Wednesday, September 7, 2011

Getting Caught Up

We are two weeks into this project, and are behind in the blog postings for various reasons. Let me make a first post without much formality. 

Curtis and I were able to get our tablets a month early, and we played a lot. We looked for apps that we thought we might want to use, tried to figure out how to access settings, wifi, pdf readers... all the important things we could think that we wanted for class. I don't think I was prepared for the reality of using the tablets in class even after having them for a month!

The first day of class went very well.  Campus Tech had outfitted our classroom with our own wireless access point, and we felt ready!  We gave a general overview of the class, and were surprised that some students didn't know that they were going to be loaned a tablet, and some students didn't know this was a paperless/ textbookless class.

Halfway through the first class, we went to the Parkland Library to allow students to check out the tablets. This process went extremely smoothly thanks to DVL and the Library Staff.  Students got their tablets (and signed away their transcripts and ability to register for more Parkland classes if they lost, destroyed, or damaged their tablet and did not pay for it), and gingerly carried them to the classroom.

The tablets immediately equalized the class and created a working community.  Curtis and I were prepared for class, but it was obvious we were still learning and needed the students to be flexible and creative throughout. I think this really empowered them to be part of a learning community, not just sit and be lectured at.  I had to remind myself several times (as I was embarrassed I couldn't explain how to find the settings again) that learning how to use the tablets was one of the objectives of the course.  Unlike most other classes I've taught or been a student in, it was okay to use the tablet in this class, which is no more than a glorified smart phone. At one point, I started laughing because all 14 of us were glued to our tablets not speaking.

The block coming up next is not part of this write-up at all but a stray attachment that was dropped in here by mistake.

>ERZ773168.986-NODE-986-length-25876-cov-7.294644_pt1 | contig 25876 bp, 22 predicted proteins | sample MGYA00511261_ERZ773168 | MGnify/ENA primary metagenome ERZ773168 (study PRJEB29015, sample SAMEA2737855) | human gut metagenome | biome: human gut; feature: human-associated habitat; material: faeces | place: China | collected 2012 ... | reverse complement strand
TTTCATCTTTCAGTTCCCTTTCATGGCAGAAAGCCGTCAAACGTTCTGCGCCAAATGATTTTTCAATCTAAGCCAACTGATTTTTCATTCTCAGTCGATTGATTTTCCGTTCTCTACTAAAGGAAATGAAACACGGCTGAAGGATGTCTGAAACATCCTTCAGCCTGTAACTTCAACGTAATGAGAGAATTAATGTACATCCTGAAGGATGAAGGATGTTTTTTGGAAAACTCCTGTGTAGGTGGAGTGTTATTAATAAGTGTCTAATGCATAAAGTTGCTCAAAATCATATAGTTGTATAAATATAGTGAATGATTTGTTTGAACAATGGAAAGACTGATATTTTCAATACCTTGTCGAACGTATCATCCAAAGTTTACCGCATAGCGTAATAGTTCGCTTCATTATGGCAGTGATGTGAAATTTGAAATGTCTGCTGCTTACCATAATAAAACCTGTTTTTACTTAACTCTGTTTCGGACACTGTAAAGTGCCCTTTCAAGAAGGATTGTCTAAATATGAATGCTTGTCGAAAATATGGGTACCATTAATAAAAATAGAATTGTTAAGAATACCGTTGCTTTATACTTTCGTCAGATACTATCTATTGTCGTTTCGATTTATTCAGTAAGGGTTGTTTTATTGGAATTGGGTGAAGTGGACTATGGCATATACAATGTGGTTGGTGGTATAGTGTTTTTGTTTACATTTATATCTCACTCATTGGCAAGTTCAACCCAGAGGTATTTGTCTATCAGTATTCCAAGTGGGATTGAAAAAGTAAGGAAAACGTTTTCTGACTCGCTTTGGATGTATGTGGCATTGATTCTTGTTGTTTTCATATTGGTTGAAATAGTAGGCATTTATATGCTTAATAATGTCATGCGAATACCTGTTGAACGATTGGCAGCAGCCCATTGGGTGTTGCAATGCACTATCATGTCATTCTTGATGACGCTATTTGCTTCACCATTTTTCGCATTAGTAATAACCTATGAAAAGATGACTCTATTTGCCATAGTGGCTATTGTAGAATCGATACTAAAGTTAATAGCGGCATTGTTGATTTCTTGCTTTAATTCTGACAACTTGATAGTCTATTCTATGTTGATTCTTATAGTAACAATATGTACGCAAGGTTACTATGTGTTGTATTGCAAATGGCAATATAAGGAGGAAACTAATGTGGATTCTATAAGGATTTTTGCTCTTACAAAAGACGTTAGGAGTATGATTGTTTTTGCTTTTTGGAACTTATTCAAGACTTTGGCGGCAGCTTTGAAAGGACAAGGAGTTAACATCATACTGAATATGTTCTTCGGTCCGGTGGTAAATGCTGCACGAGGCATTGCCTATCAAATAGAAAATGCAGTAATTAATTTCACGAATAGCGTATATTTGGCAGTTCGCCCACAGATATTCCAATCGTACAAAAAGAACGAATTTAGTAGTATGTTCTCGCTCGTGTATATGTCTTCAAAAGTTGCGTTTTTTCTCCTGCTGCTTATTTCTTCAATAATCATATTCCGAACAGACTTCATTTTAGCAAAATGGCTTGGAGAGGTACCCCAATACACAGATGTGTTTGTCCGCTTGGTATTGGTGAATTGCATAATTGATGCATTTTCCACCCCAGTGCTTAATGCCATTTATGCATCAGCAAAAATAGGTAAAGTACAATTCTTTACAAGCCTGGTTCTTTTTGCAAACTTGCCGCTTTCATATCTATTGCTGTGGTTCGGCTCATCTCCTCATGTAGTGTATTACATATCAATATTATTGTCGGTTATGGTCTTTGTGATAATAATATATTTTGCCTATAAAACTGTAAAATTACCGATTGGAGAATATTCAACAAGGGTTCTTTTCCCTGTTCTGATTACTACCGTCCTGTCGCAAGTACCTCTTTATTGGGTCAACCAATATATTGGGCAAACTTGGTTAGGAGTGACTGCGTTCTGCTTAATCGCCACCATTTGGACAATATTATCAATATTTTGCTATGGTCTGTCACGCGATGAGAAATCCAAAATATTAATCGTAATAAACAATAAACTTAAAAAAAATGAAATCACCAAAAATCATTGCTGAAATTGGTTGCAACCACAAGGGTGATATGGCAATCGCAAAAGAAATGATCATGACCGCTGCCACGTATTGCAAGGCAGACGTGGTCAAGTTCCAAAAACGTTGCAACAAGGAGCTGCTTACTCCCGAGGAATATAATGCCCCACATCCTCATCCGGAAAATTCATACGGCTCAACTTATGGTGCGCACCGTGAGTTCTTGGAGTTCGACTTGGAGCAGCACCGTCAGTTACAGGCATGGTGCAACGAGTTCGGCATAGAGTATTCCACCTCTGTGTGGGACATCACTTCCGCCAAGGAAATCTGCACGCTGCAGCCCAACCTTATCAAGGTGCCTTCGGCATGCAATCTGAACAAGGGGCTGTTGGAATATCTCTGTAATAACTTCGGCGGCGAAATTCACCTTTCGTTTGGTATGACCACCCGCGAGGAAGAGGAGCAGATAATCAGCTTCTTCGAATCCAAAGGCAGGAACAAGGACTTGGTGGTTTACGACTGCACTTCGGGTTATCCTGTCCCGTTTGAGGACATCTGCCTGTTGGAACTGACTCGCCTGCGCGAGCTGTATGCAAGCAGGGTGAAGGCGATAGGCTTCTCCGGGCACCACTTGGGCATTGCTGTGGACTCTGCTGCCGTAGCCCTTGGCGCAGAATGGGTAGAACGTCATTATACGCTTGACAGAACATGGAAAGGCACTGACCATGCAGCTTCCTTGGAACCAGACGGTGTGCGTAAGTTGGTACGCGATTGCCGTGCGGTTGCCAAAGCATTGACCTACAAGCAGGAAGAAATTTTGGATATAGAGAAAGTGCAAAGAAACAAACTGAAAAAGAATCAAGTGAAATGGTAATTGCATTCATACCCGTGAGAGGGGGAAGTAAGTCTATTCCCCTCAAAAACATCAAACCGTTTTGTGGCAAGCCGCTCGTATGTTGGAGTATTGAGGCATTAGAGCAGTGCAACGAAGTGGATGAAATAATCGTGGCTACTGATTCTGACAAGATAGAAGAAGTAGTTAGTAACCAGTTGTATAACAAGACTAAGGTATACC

The second day of class proved that this was going to be a great group to work with. We didn't mandate that they put down the tablets and focus on the movie we showed, but the students all did. They were going to be an interested, and interesting group... perfect to work with on this project!

Last week, we finally got some important details worked out as to how we were going to communicate and assign homework for the class. Angel is much more clunky than we had anticipated, so we've migrated to google.  We had the students make a google account on their tablets, and have utilized many of the google features because they work nicely on the tablets and sync everywhere. We have created a google calendar with assignment due dates on it, and we require students to use google+ to communicate with each other outside of the classroom. We have also been using google docs for presentations, documents, and lab spreadsheets.  We are constantly trying different apps, but the google features work well as long as wifi is available.

So, this week, I am feeling like we have made it through a lot of the simple tech issues we've had trying to find apps that work for general things.  For example, I didn't even consider that reading an instruction sheet that I made in MS Word would be difficult on the tablet, or that students wouldn't be able to see a powerpoint presentation. We are trying to use free apps, and that makes some of these things a bit tricky.

Today, I was thinking that we should make coming to class with a charged tablet mandatory, and we should look at all the machines at the beginning of the second week to make sure everyone has the apps on their tablets we've asked for them to download.

1 comment:

  1. Google supports (or will soon) an offline mode that allows you to access your calendar, docs, and mail without an internet connection. See: